Rich Ferguson at the Chicago Marathon

The Bank of America Chicago Marathon: a great experience. This was only my third marathon, but for me it was the best, from excellent communications in the weeks running up to the race, to the great expo, organisation of the pre-race morning, finishing area and family reunion area, not to mention the brilliant on course organisation of drinks and feed stations.

The organizers had this year tried a new 2 wave start to alleviate congestion associated with 45,000 runners all setting off at the same time. The first wave were organised into corrals depending on their expected finish time and set off at 7.30am. The second wave was similarly organised into corrals and set off 30 minutes later at 8am - funnily enough. This seemed to work well and we quickly got into our stride taking only 2 minutes to cross the start line. The weather was near perfect: cool with a light breeze. Soon enough though, we caught up with those in wave 1 who had no intention of running at the pace they claimed when applying to line up in the faster corrals. Waking 4 abreast in the middle of the road was a bit of an annoyance at times, but by mile 10 most of them were left behind and the whole field seemed to be flowing along nicely.

The mainly American crowd lined the route right from the start and were really loud, enthusiastic and encouraging, providing an electric, almost stadium like atmosphere. So much so in fact, that it actually made me feel a little emotional at the start.

Feed and water stations had been well thought out, with each following the same format - sports drinks followed by water - and in the latter part of the race bananas preceded the drinks. This was always down both sides of the road and well spread out over maybe 200 meters, avoiding bottlenecks of everyone diving in to a short run of tables. This allowed for the collection of a drink by running along the stations finding a quiet area and receiving a drink without slowing too much.

As I mentioned earlier, this was my third marathon, having previously ran New York in 2007. I did that for charity and had no intention of continuing to run once it was completed. I finished in a time of 4 hours 56 minutes but loved it so much I carried on running. In 2009 I decided I was going to try and complete the 5 World Majors and entered Berlin with the intention of getting closer to four hours than five. I ran it in 4 hours 36 minutes, which was a twenty minute improvement but disappointing as I felt I could have done better. After Berlin I left it a couple of years and in June 2011 I joined LERC and started really enjoying running and racing.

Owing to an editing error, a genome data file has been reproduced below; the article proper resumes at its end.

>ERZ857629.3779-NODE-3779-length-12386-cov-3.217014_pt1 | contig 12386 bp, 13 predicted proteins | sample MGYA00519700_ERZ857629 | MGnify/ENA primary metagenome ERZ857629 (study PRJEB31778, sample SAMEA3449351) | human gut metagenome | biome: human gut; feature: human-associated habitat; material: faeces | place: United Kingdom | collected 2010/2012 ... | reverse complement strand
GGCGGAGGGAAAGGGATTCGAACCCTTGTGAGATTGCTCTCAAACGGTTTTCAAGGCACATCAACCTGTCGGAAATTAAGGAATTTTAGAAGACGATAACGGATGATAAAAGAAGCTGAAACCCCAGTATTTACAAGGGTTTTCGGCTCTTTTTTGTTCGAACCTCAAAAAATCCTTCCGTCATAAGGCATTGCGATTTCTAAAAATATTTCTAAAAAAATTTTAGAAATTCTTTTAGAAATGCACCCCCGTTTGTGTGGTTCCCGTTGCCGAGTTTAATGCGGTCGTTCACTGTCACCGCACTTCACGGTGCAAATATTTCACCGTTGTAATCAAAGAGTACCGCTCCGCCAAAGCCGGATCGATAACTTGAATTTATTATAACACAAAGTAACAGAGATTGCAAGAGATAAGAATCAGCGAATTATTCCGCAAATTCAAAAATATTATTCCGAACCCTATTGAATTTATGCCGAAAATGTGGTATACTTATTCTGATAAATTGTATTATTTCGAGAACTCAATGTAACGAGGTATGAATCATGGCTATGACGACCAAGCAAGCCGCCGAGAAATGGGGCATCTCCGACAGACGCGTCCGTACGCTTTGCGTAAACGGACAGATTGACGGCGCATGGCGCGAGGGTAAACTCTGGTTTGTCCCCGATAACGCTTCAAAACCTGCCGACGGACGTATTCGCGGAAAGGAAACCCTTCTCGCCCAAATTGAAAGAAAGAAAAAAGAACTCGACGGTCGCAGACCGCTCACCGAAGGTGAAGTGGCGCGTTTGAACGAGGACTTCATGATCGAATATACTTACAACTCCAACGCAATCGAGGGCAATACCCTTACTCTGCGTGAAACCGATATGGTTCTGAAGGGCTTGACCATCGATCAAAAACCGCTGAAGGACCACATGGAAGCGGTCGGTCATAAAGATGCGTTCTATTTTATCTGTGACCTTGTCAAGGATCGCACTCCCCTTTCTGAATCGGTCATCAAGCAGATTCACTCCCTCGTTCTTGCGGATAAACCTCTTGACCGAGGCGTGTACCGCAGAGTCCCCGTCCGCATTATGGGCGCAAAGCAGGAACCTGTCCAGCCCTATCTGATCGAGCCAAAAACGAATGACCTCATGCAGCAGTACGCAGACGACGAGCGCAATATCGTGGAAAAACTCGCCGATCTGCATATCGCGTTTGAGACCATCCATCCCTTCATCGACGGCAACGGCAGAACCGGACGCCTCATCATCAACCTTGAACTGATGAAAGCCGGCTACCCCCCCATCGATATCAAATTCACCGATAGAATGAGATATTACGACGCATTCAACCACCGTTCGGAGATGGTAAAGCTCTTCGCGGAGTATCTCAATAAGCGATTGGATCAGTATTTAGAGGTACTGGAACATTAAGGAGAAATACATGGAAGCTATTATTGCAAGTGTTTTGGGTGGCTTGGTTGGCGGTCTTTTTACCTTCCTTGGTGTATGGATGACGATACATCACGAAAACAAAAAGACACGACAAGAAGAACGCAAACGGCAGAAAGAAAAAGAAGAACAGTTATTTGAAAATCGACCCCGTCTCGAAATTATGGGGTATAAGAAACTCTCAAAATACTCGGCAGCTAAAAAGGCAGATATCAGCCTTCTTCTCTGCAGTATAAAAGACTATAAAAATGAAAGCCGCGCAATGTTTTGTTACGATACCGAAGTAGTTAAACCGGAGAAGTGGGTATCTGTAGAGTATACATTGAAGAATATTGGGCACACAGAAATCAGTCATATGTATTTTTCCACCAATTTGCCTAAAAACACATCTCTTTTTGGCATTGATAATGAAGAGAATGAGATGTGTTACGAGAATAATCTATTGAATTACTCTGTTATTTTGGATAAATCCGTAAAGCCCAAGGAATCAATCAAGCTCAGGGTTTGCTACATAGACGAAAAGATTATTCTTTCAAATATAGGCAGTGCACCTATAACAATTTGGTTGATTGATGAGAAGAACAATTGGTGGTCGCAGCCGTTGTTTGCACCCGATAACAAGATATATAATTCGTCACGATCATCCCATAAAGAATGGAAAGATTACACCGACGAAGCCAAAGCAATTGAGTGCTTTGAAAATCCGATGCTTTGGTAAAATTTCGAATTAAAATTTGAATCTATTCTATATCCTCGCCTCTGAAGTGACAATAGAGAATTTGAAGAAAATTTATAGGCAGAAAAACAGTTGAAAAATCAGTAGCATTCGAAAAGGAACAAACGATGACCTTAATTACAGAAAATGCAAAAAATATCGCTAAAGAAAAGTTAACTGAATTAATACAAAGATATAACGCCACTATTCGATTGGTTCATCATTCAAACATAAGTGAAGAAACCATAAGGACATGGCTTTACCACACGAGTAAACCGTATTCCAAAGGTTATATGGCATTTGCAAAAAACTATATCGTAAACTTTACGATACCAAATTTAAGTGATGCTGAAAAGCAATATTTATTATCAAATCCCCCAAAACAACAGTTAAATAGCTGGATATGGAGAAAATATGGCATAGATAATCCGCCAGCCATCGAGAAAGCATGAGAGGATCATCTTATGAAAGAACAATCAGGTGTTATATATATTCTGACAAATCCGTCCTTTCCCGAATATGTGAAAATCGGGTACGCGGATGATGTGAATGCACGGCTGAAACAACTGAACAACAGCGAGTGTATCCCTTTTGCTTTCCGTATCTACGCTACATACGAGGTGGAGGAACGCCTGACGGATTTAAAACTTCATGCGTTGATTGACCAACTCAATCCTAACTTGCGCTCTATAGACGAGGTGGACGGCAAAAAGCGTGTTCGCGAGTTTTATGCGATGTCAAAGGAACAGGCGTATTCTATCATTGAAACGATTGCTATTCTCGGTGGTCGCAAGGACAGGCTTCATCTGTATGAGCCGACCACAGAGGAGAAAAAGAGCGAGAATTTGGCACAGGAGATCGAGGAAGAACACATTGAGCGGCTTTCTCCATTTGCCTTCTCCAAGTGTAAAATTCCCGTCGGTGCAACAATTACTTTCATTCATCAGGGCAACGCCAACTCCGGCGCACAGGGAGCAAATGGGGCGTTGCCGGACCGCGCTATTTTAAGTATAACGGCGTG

Watching lots of the club members training for Edinburgh, Manchester and London Marathons (amongst other races), I was re-inspired to try again at the Marathon distance. I applied for and was accepted into Chicago, USA.
I had the intention of beating four hours this time and asked around about different training plans. After much deliberation I decided upon one requiring running 5 days out of 7. I had learnt a great deal running and racing with LERC and this time I managed to complete the training plan successfully. I went into the race not feeling confident I could keep up the pace required to get under four hours. Although I had read the rather detailed training plan, I still did not have confidence in it, and how certain aspects of it could work. Nevertheless, I set off at 3 hours 50 pace (8.48 / mile) with the intention of building up a buffer and slowing down when I reached halfway. The course was mainly flat, made up of long wide straights and 90 degree corners, lined each side by enthusiastic spectators, and cutting through 29 districts of Chicago. Famous landmarks such as the Willis Tower (formerly Sears Tower) were in sight most of the way.

At half marathon distance I felt really good and decided to carry on at the same pace, although in the back of my mind I knew this could come back and bite me later. I carried six energy gels around with me, slowly taking them every so often. At twenty miles I finished off my last gel and still felt good and decided to give it another couple of miles then push for home.
By mile 21 the dreaded wall started to show its ugly head and from here on it was a real slog. I was having to push as hard as I could just to stay under 9 minute miles. In the last couple of miles there started to be a large number of walkers and I was determined not to be one of them, although every ounce of me was screaming for a break. With just under 800 meters to go there was a right turn onto an railway overpass which felt like climbing a mountain after 26 miles but then came the glorious sight of the finish line just a few hundred meters away. I gave it everything I had left and with the sun beaming down I crossed the finish line with my lungs feeling like they were about to burst in a personal best time of 3 hours 51 minutes 14 seconds, a full 45 minutes faster than my Berlin time.

The finishers area was also really well organised, being well spread out with lots of assistants to help you, handing out drinks, food and medals with a good distance between each allowing you to keep moving. Spotters were positioned on raised platforms at regular intervals watching for people in trouble and directing medical teams in their direction. At the 27th mile was a bar handing out pints of lovely wheat beer. Iím not sure thatís the right thing to be drinking after a marathon, but it tasted great.

In summary, it was brilliant and worth every mile of training and every penny it cost. I would recommend it to anyone!

Rich Ferguson


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